The notion that something’s just sort of wrong with civilization and that we’ll never set it right is the funny side’s major preoccupation. This sentiment is frequently expressed in the broadest of terms–phrases like “Has it all been that senseless?” “Is it pointless to laugh?” “Fuck it all anyway!” and (especially) “Whatever, dude” echo one another from strip to strip. A trio of overt political cartoons help make this case as well. “Everyone Felt It” (its title emblazoned on a striking, stark black background) skewers the vague everybody-hurts semi-soul-searching the U.S. occasionally indulges in in times of tragedy. The star of “America, Your Boyfriend” is a MODOK-esque lunkhead who kicks the crap out of anyone who dares look askance at his SUV-driving, beer-swilling lifestyle. Personally, I believe that our country’s most devoted enemies, in their drive to quite literally revive the Middle Ages, have problems unrelated to our own nation’s admittedly troubling obsession with luxury vehicles, but the point is made clearly and, perhaps more importantly, hilariously. “The World Will Never Be the Same” depicts various people behaving like racist, sexist, xenophobic, elitist, patronizing assholes both “THEN” and “NOW,” 9/11 being the unspoken line of demarcation between the two. The strip is similar in effect to an oft-reproduced sequence from Art Spiegelman’s In the Shadow of No Towers, and if the simplicity of the message of both is a little disconcerting (gee, America still isn’t perfect? Bush lied!), Hornschemeier’s iteration is more effective both for the vicious specificity of its targets and his willingness to implicate himself with his send-up of patronizing artsy-fartsy types. (“Oh, absolutely, his work is really making a difference,” says one such gallery-attending schmuck as a presumably homeless man walks by.)
The excess of the artiste is another prime target. “Stupid Art Comics Are Stupid” is a gratifyingly reductive assault (at times, a physical one) on the pretensions of the modern artist, depicted alternately as a sex-obsessed phony or an empty-headed dilettante. Its follow up, an essay entitled “Stupid Art Comics May Be Stupid, But ‘Stupid Art Comics Are Stupid’ Is a Complete Waste of Time,” is written from the point of view of a critic enraged both by the earlier piece’s unsurprising “surprise” insights into the human condition and its creators insistence on designing it so that it can only be read if held upside-down in front of a mirror. A multi-page sequence entitled “Artist’s Catalogue” deploys a slew of anti-art gags, including several pages that are simply blank and a reprint of the meticulous, highly intellectual plans and sketches for what turns out to be an “I went down on your mother” joke. (Fans of a certain Mozart/Bach-inspired Spinal Tap song ought to be pleased.)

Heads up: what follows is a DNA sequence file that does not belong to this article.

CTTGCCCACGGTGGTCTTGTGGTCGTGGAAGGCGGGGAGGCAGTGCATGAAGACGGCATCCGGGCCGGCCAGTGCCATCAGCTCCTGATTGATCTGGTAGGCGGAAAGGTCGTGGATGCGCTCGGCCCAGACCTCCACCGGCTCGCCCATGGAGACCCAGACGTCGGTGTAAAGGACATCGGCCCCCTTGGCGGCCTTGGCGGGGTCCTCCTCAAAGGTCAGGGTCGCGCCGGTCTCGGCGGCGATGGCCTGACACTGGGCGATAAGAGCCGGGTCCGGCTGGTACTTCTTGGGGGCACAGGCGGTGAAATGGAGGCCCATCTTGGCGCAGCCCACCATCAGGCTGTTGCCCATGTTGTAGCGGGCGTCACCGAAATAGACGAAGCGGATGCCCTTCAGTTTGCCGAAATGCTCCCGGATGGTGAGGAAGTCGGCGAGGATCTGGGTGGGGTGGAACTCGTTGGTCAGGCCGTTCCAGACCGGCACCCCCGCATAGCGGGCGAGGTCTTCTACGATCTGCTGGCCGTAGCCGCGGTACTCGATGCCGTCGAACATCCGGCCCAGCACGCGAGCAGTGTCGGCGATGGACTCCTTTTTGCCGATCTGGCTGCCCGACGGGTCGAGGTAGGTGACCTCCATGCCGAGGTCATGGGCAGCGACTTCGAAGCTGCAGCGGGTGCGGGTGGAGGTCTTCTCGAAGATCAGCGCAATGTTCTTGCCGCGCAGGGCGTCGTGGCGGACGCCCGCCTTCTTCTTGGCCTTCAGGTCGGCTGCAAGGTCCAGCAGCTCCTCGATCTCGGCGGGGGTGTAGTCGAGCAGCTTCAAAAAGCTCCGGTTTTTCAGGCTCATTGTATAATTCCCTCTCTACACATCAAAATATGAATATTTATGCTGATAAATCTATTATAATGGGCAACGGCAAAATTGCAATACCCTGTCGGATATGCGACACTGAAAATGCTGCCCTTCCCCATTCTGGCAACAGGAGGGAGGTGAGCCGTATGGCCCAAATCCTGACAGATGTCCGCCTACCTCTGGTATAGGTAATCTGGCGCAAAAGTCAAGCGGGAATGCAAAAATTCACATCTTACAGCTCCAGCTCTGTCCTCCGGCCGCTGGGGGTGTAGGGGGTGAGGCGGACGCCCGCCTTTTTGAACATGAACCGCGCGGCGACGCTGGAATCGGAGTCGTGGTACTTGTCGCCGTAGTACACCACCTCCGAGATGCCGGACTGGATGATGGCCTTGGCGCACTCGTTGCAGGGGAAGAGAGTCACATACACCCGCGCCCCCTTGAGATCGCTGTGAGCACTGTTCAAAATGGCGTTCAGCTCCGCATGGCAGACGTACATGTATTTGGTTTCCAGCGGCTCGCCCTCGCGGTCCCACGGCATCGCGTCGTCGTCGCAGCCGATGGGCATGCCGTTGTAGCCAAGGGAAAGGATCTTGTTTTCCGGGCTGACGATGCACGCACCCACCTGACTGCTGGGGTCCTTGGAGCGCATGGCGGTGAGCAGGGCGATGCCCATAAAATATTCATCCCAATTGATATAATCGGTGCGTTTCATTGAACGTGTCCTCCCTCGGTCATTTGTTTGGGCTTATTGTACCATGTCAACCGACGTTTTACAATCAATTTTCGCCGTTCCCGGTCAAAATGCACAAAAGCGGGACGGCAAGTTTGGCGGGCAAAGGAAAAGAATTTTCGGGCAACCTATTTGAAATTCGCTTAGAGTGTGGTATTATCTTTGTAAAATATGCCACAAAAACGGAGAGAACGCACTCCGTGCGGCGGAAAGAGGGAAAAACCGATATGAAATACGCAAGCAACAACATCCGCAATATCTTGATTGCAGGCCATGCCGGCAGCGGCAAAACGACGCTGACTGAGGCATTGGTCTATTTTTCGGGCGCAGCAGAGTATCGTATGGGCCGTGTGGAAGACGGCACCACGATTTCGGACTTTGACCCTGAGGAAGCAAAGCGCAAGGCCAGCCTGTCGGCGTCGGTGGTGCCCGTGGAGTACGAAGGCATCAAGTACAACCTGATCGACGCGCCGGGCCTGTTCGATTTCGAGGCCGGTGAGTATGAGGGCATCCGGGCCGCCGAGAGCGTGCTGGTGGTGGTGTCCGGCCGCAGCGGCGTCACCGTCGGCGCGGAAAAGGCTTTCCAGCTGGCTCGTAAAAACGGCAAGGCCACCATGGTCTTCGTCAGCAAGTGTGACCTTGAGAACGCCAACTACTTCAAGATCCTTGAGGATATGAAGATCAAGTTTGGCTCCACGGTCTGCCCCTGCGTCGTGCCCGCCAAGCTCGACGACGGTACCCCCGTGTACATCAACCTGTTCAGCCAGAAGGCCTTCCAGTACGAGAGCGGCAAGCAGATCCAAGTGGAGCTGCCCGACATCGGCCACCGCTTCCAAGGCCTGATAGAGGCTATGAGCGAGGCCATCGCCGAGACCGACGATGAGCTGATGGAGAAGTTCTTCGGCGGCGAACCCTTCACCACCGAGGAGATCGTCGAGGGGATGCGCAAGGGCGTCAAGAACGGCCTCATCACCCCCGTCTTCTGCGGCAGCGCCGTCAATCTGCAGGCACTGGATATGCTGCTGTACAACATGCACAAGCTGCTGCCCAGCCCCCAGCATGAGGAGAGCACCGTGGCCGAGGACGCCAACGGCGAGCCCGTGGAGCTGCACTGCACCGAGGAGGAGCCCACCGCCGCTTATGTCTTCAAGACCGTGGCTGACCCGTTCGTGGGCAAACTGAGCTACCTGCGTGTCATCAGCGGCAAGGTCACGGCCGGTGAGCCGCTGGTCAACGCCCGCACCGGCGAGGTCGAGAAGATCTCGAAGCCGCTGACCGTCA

With Long Live My Love so fixated on depicting a world going to hell in a handbasket as society’s supposed coalmine canaries, the artists, jerk themselves off, it’s up to My Love Is Dead to make more personal, though equally universal, points. A strange, untitled sequence involving a man, his grandmother, and a blood orange is difficult to unravel–I’m still not exactly sure what’s going on, or more specifically what is about to go on–but the man’s sweat, tears, and self-contradictory statements speak volumes about the power and terror of family love. “We Were Not Made For This World,” a sci-fi parable about a robot seeking the source of its creation even as the desert through which he marches slowly erodes the automaton’s ability to continue, is reminiscent of any number of similar SF meditations on loneliness, from Martin Cendreda’s memorable minicomic Zurik Robot to Stephen King’s eerie short story “The Beach.” Hornschemeier’s skill with both art (depicting with mathematical precision the granules of sand that are inexorably eroding the robot from within) and words (“He focuses on the horizon and tries to think it is beautiful”), however, give the story its own tragic grandeur. Most impressively of all, in “These Trespassing Vehicles,” Hornschemeier uses a moment of random, catastrophic violence to center a story that encompasses the entire lives of its characters with daunting, heartbreaking totality. There’s even room for a thoughtful twist ending, itself emerging from a life’s irreversible turns. The story itself neatly mirrors the strength of Hornschemeier’s work in general. Some moments may overshoot, others may undershoot, but the ambition is always grand, and thanks to the keenness of the author/artists’s eye for detail amidst his expansive vision, so too is the execution.